In 1982, Vincent K. McMahon (commonly just Vince McMahon) purchased Capitol Wrestling Group and the WWWF from his father, Vincent J. McMahon. Between 1954 and 1982, the elder McMahon built his version of the WWWF around the old territory idea of how wrestling promotions were run. Business was good, as the WWWF had long been regarded as one of the crown jewel territories because it was among the first promotions to split gate dollars with talent and controlled the New York market, and Vincent J. McMahon was very happy to keep the status quo.
However, the younger McMahon had a larger vision for not just the WWWF, but for the wrestling business as a whole that his father could not or did not want to see. In fact, “Junior”, as his father’s friends called him, changed the business so drastically that even he admitted to Sports Illustrated in 1991 “Had my father known what I was going to do, he never would have sold his stock to me.”
As fans, we’ve been able to watch that vision turn into reality, as Vincent K. McMahon would turn the world upside down again and again, turning his father’s regional promotion into one of the largest entertainment companies in the world. Along the way, he has given us some of the most memorable characters, moments, and storylines in the history of the sport. He has also pushed the now WWE to the forefront of innovation, re-writing the book on how wrestling is marketed and produced.
Truly Vince McMahon is one of the most innovative, creative minds in the history of entertainment and the father of modern wrestling (insert genetic jackhammer joke here).
Except he’s killing WWE and needs to go.
Now, I know someone is rolling their eyes at this, frantically getting ready to type something about “WWE revenue year over year”, “#LOLZWUTAMARK”, “You don’t understand wrestling” etc. but just take a minute and keep reading.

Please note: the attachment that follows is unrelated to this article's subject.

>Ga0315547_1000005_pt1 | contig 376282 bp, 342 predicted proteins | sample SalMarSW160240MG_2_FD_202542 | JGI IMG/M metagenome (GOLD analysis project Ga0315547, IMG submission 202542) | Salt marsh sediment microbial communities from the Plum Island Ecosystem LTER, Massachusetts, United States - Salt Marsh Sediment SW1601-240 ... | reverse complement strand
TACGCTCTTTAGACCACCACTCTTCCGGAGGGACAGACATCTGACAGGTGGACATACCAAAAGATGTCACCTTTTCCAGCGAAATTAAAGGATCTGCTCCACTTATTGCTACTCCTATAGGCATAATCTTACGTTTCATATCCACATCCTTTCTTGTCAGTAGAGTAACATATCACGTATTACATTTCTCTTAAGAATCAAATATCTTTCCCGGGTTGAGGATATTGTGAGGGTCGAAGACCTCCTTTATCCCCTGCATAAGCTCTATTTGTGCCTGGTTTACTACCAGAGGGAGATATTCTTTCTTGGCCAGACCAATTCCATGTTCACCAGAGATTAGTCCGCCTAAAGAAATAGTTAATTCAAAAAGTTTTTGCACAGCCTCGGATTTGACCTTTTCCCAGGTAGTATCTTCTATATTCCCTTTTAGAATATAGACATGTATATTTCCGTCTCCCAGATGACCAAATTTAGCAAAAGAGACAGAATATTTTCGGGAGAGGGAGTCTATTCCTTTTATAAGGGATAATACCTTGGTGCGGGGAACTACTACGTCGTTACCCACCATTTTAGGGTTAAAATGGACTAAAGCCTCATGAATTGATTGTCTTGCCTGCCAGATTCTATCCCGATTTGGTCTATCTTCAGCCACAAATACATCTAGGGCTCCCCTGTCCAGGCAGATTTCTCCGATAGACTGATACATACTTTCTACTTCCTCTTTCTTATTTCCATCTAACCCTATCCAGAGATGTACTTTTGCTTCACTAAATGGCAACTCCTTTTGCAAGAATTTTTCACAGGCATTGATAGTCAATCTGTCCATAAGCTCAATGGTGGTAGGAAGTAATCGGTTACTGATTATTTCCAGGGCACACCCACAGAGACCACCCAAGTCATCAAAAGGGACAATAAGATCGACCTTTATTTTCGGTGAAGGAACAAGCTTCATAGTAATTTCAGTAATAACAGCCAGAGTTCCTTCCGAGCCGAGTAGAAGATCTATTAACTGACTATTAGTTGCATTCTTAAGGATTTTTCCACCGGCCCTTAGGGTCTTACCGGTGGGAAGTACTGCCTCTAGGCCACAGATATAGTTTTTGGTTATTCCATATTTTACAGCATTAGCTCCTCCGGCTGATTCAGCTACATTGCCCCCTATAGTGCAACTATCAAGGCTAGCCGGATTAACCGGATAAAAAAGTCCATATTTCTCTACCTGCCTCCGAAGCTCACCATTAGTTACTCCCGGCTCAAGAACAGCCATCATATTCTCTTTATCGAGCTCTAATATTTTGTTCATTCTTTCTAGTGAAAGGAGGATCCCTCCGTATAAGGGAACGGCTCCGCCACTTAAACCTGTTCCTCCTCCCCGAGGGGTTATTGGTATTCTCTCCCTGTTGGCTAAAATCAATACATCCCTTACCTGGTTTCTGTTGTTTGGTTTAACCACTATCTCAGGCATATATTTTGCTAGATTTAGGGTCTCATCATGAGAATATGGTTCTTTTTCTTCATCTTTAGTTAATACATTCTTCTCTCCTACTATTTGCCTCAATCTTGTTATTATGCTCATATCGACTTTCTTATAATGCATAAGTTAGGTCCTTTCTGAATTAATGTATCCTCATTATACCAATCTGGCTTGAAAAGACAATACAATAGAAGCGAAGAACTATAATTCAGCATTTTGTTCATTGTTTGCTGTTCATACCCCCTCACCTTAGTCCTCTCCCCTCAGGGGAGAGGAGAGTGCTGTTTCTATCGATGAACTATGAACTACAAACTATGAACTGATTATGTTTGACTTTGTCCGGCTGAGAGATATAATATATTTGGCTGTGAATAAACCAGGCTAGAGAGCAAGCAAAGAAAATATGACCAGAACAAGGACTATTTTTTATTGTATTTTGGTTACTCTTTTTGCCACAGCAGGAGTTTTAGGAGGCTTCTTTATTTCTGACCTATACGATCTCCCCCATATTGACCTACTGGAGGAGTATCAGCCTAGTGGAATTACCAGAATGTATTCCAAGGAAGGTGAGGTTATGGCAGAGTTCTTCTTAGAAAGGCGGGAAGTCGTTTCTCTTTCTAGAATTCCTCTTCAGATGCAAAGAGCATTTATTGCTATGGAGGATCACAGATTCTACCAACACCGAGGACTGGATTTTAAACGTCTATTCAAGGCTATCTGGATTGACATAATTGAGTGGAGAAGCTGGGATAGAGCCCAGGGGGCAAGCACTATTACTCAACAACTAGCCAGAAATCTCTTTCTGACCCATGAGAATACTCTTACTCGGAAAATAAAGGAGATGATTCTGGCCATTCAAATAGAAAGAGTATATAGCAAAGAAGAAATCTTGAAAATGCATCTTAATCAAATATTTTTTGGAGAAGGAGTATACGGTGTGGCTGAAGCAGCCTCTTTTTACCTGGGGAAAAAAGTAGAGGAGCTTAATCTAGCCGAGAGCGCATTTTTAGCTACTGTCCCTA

Vincent K McMahon is 72 years old, 3 years older than his father when he passed away as a result of pancreatic cancer and 5 years older than his father was when he was bought out. Some of the same things in regard to presentation and being overly reliant on old ways of doing things that the younger Vince held against the older are now somewhat afflicting the current WWE.
Brock Lesnar as an attraction-type champion is a bad and antiquated approach. Attractions worked when the WWE didn’t produce so many hours of content each week. That’s not to say wrestlers as attractions can’t draw. Attraction matchups still work, look at the interest in the Undertaker or HHH’s yearly WrestleMania matchup, but it’s a really bad look to have all this content, but not be able to feature one of your top 2 champions.
The same can be said of the repetitive, dogmatic approach to Roman Reigns booking. I like Roman. I think he’s an excellent performer, good looking, popular with kids. He ticks all the “top guy” boxes. He is SUPER over without question. But Vince and creative have tried out every single approach to cementing him as champion without giving that character time to breathe with the fans. Think about it (or maybe, more appropriately, Always #UseYourHead): he’s tried the dominant Hogan booking, the bad-boy Austin booking, the screwed over by the Authority booking, and now the scrappy underdog booking with Roman all to NO AVAIL.